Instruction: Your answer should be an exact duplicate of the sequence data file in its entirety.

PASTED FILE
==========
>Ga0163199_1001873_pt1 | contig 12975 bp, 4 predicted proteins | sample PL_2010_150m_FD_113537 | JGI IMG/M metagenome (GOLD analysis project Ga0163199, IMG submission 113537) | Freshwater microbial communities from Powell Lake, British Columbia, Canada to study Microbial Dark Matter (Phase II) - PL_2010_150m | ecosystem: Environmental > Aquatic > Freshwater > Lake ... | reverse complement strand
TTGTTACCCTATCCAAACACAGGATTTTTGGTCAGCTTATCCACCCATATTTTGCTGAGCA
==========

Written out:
>Ga0163199_1001873_pt1 | contig 12975 bp, 4 predicted proteins | sample PL_2010_150m_FD_113537 | JGI IMG/M metagenome (GOLD analysis project Ga0163199, IMG submission 113537) | Freshwater microbial communities from Powell Lake, British Columbia, Canada to study Microbial Dark Matter (Phase II) - PL_2010_150m | ecosystem: Environmental > Aquatic > Freshwater > Lake ... | reverse complement strand
TTGTTACCCTATCCAAACACAGGATTTTTGGTCAGCTTATCCACCCATATTTTGCTGAGCA